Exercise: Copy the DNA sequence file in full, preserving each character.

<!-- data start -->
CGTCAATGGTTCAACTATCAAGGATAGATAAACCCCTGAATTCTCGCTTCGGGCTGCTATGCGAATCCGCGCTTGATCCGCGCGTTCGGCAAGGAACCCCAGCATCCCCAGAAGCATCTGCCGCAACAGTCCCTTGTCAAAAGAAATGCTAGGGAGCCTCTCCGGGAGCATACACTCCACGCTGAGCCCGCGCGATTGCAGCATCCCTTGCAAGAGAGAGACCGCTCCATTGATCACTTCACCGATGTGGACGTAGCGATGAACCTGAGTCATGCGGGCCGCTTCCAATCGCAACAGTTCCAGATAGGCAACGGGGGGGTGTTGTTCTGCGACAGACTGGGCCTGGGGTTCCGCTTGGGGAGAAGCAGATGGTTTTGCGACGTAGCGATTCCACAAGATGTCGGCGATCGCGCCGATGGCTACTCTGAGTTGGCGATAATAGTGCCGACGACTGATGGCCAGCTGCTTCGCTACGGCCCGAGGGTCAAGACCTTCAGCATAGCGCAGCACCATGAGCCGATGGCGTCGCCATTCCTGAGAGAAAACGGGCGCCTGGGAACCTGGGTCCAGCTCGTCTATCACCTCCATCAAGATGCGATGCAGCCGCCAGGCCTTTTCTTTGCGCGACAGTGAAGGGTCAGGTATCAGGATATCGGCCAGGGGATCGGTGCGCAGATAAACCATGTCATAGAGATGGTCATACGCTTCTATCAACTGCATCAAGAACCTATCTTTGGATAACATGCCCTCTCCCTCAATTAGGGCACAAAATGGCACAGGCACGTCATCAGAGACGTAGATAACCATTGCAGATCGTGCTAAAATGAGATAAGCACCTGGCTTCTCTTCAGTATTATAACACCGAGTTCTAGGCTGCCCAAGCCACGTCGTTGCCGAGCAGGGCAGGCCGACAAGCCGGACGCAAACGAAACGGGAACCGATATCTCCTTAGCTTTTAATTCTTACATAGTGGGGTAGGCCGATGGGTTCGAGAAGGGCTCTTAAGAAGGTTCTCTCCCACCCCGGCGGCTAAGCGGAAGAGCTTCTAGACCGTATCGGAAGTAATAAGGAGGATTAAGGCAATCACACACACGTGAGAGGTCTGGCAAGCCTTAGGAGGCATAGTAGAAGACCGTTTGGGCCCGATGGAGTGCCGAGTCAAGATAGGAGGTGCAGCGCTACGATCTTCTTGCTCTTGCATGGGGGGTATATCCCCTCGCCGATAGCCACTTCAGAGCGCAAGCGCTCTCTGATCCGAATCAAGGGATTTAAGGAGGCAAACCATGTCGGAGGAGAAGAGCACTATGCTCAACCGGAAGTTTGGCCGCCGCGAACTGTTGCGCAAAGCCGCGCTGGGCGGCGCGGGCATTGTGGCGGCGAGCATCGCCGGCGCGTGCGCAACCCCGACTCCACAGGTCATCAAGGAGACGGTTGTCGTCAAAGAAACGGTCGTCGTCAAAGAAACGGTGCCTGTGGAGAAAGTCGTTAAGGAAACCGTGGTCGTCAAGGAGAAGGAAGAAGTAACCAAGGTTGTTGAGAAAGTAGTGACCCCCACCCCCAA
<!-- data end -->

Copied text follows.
CGTCAATGGTTCAACTATCAAGGATAGATAAACCCCTGAATTCTCGCTTCGGGCTGCTATGCGAATCCGCGCTTGATCCGCGCGTTCGGCAAGGAACCCCAGCATCCCCAGAAGCATCTGCCGCAACAGTCCCTTGTCAAAAGAAATGCTAGGGAGCCTCTCCGGGAGCATACACTCCACGCTGAGCCCGCGCGATTGCAGCATCCCTTGCAAGAGAGAGACCGCTCCATTGATCACTTCACCGATGTGGACGTAGCGATGAACCTGAGTCATGCGGGCCGCTTCCAATCGCAACAGTTCCAGATAGGCAACGGGGGGGTGTTGTTCTGCGACAGACTGGGCCTGGGGTTCCGCTTGGGGAGAAGCAGATGGTTTTGCGACGTAGCGATTCCACAAGATGTCGGCGATCGCGCCGATGGCTACTCTGAGTTGGCGATAATAGTGCCGACGACTGATGGCCAGCTGCTTCGCTACGGCCCGAGGGTCAAGACCTTCAGCATAGCGCAGCACCATGAGCCGATGGCGTCGCCATTCCTGAGAGAAAACGGGCGCCTGGGAACCTGGGTCCAGCTCGTCTATCACCTCCATCAAGATGCGATGCAGCCGCCAGGCCTTTTCTTTGCGCGACAGTGAAGGGTCAGGTATCAGGATATCGGCCAGGGGATCGGTGCGCAGATAAACCATGTCATAGAGATGGTCATACGCTTCTATCAACTGCATCAAGAACCTATCTTTGGATAACATGCCCTCTCCCTCAATTAGGGCACAAAATGGCACAGGCACGTCATCAGAGACGTAGATAACCATTGCAGATCGTGCTAAAATGAGATAAGCACCTGGCTTCTCTTCAGTATTATAACACCGAGTTCTAGGCTGCCCAAGCCACGTCGTTGCCGAGCAGGGCAGGCCGACAAGCCGGACGCAAACGAAACGGGAACCGATATCTCCTTAGCTTTTAATTCTTACATAGTGGGGTAGGCCGATGGGTTCGAGAAGGGCTCTTAAGAAGGTTCTCTCCCACCCCGGCGGCTAAGCGGAAGAGCTTCTAGACCGTATCGGAAGTAATAAGGAGGATTAAGGCAATCACACACACGTGAGAGGTCTGGCAAGCCTTAGGAGGCATAGTAGAAGACCGTTTGGGCCCGATGGAGTGCCGAGTCAAGATAGGAGGTGCAGCGCTACGATCTTCTTGCTCTTGCATGGGGGGTATATCCCCTCGCCGATAGCCACTTCAGAGCGCAAGCGCTCTCTGATCCGAATCAAGGGATTTAAGGAGGCAAACCATGTCGGAGGAGAAGAGCACTATGCTCAACCGGAAGTTTGGCCGCCGCGAACTGTTGCGCAAAGCCGCGCTGGGCGGCGCGGGCATTGTGGCGGCGAGCATCGCCGGCGCGTGCGCAACCCCGACTCCACAGGTCATCAAGGAGACGGTTGTCGTCAAAGAAACGGTCGTCGTCAAAGAAACGGTGCCTGTGGAGAAAGTCGTTAAGGAAACCGTGGTCGTCAAGGAGAAGGAAGAAGTAACCAAGGTTGTTGAGAAAGTAGTGACCCCCACCCCCAA